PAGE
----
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Tuesday 21st November 2000 (November Edition)
Article from the BBC in-house magazine "ARIEL"

British composer writes piece inspired by radio waves from the stars
by William Horsley, European Affairs Correspondent ©BBC News

At last I have heard the Music of the Spheres. In ancient times philosophers imagined that the music that accompanies the movement of the heavenly bodies must be transcendentally refreshing to the human soul. They were so right.

To hear this music, I had to travel to the remote coast of Latvia, on the
Baltic Sea. Soon you, too, will be able to hear the Music of the Spheres in greater comfort, thanks to a series of coincidences. The first was my good fortune to go on assignment last April to Latvia. I ventured into the former military exclusion zone near the oil port of Ventspils, which for many years was unmarked on ordinary maps. There, in a clearing, stands Little Star, a high-powered radio telescope once used by the Russians to intercept secret NATO communications and plan for Armageddon. Nowadays it scans the depths of the universe, and Little Star produces other-worldly music, which I recorded for my TV and radio reports.

THEN, SOMEWHERE IN NORTH LONDON, A BRITISH COMPOSER, MICHAEL OMER, heard my description of Little Star's enchanting music on the World Service edition of "From Our Own Correspondent". He felt impelled to write a musical piece for string orchestra. And the first performance of "Little Star Began To Sing" will be in London on February 3rd. The premiere, at the Guildhall School of Music in the Barbican, will be the first time as far as the programme's producers know that a FOOC despatch has inspired a new musical composition. Michael Omer calls it a synergy between life and art.

Little Star, the messenger which beams the ethereal music down to Earth, is the largest radio telescope in northern Europe, with a magnificent 32-metre wide dish. Its task now is to search for inter-stellar bodies -- quasars and the like - to help to map the universe. The Latvians themselves did not even know of Little Star's existence until 1994. I wanted to find out how a handful of astronomers had rescued Little Star from the scrapheap after the withdrawal of the Russian army, which would have preferred to blow it up. Happily, it now seems that Little Star is safe, and playing a part in the search for life beyond our solar system.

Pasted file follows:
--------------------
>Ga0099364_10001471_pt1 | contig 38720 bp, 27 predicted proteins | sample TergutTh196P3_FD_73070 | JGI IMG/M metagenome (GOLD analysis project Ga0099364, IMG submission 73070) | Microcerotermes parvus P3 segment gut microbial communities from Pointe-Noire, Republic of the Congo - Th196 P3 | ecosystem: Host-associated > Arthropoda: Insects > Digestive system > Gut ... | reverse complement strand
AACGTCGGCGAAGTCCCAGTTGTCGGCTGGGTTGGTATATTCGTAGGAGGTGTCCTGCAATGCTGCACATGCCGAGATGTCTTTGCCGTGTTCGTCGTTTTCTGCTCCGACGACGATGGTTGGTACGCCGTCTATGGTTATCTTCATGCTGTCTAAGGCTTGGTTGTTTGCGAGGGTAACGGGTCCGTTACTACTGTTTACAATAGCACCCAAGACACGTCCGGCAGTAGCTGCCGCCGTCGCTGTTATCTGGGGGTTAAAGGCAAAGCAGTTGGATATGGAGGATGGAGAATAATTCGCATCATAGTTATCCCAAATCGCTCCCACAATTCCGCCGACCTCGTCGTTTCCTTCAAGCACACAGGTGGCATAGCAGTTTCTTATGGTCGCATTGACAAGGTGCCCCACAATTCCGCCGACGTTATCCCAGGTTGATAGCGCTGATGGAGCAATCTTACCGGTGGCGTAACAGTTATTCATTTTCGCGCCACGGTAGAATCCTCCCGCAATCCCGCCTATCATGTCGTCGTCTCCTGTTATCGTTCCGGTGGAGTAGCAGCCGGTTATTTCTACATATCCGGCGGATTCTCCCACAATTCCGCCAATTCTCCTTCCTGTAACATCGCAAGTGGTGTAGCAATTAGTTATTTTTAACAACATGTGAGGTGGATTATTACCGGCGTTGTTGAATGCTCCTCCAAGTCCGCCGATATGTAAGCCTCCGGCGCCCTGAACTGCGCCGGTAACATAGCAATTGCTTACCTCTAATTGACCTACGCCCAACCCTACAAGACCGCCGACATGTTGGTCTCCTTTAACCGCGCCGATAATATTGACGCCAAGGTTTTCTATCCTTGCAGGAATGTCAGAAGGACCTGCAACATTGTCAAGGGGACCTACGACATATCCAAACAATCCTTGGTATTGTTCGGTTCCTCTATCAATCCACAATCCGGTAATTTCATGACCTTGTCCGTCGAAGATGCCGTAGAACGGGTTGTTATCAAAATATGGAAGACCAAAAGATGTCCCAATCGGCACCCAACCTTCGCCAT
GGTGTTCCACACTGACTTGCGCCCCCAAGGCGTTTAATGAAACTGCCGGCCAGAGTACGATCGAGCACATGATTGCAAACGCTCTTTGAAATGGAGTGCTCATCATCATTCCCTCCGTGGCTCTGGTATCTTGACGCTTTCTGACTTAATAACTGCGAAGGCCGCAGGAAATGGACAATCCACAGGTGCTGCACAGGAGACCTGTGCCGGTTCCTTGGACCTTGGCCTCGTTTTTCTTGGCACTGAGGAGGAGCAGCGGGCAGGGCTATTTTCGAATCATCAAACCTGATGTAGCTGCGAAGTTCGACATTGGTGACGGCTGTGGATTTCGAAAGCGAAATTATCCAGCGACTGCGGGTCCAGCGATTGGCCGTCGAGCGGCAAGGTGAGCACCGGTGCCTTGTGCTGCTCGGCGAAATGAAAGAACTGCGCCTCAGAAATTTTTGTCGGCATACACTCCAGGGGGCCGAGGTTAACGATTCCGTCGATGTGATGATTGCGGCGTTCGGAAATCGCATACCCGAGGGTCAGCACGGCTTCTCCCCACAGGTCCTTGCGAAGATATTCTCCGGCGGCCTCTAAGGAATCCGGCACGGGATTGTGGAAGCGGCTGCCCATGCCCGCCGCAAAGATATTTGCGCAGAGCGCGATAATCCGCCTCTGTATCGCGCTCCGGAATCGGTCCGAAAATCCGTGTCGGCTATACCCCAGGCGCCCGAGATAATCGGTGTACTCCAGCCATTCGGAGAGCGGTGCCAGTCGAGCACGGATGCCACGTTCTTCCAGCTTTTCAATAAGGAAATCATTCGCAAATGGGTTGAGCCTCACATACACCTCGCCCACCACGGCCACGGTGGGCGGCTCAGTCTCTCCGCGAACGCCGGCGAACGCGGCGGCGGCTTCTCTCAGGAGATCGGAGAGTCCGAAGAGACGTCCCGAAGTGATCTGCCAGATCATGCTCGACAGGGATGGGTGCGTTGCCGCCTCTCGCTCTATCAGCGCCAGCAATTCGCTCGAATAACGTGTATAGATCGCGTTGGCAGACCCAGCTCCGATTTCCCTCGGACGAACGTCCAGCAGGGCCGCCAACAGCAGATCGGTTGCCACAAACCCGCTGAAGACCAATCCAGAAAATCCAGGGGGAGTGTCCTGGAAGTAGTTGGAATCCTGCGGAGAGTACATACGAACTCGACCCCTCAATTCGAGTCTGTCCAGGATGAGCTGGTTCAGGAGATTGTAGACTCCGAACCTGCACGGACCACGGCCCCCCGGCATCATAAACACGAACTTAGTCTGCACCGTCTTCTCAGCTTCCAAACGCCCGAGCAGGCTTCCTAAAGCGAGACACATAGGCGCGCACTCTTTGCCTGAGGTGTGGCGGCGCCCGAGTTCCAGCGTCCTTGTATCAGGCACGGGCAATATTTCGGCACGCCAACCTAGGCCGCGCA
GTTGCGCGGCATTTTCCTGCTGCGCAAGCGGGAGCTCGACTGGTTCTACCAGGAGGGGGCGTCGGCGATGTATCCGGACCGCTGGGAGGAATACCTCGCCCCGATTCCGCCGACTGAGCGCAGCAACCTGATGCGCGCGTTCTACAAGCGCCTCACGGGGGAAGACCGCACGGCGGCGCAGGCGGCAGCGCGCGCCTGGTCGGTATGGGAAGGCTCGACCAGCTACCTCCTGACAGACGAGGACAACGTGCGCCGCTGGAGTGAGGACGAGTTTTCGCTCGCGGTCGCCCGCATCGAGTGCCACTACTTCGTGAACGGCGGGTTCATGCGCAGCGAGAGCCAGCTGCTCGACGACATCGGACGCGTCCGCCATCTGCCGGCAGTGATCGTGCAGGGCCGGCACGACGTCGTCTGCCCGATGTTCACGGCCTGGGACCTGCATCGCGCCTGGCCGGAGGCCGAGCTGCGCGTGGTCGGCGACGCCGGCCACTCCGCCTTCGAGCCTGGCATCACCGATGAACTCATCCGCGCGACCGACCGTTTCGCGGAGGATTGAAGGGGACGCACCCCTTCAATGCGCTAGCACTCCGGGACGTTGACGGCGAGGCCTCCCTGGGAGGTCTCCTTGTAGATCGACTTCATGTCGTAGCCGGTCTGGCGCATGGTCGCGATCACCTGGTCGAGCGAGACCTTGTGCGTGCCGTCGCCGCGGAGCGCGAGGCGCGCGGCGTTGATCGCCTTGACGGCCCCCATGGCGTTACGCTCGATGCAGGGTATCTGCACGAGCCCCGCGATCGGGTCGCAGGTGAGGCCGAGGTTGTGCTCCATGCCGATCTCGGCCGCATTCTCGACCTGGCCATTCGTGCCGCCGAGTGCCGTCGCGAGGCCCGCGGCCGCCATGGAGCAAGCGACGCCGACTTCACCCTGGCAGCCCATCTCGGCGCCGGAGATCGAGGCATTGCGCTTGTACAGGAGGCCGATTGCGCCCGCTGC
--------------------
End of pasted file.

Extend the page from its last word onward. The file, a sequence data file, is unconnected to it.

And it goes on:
The air of mystery was palpable before I even saw Little Star. I had a rendezvous with the scientists who are working, with too little money and no heating in the freezing winter nights, to restore the telescope's faculties. Before they left, the Russians had cut the power cables, poured acid on the motors, and smashed the supporting infrastructure.

We approached by car, past the ghost town of abandoned apartment blocs once lived in by 2000 Soviet scientists and spies. Now the buildings stand bare, stripped even of their window-frames. As we pulled up on a dirt track in the forest, I saw Little Star, fifty metres high, soaring above the pine trees.

With a mischievous sense of fun, the astronomers inside were already putting on a show. The yellow-ochre dish antenna twisted round, amid a whirring of engines, to face us. And then Little Star began to sing.

It was a haunting sound -- a piercing, metallic note, followed by another, equally insistent. Each was accompanied by strange harmonics, which echoed through the forest. I asked a veteran among the team of star-gazers there, "What makes that sound?" And the wise old man replied, as if to reveal a mystery: "It is the selsyans. They vibrate, you know".

My mind raced. What on earth could these "selsyans" be? I imagined tiny creatures, as light and graceful as angels, dancing on the surface of the dish. The truth was scarcely less fanciful. The astronomer, Guntis Ozolins, explained that the selsyans are transformers on Little Star's ultra-sensitive antenna, which pick up radio waves from outer space. As they vibrate they turn these into sounds, and hence into music -- the Music of the Spheres.

When Michael Omer received my audio dubs of Little Star's music, he called up in high excitement to say that the muse had done her work. He had been inspired. "Little Star Began To Sing" is a musical evocation of the selsyans' chorus and the whole ensemble in the Latvian forest. And the climax of the selsyans' singing corresponds exactly with the pitch and quality of the notes which I heard ringing out from Little Star through the Latvian forest.

A lot of Michael’s music is inspired by outer space. Last July his choral work "To The Stars", dedicated to the astronauts who lost their lives in the 1986 Space Shuttle disaster, was played at the BARBICAN HALL. "Little Star Began To Sing" will have two further performances after the one in the Guildhall School of Music - including a double bill with "To The Stars" next April 20th in ST JOHN'S SMITH SQUARE.

I am glad that Little Star's celestial music will now be heard by others. For me it will bring back the time when, with my team of cosmic tourists, I stopped before sunset on the road back from the majestic telescope. We turned back and saw the great dish turning again towards the heavens -- presumably for an evening concert before bedtime. And as I watched I thought to myself, "Surely, those selsyans must be vibrating now!"

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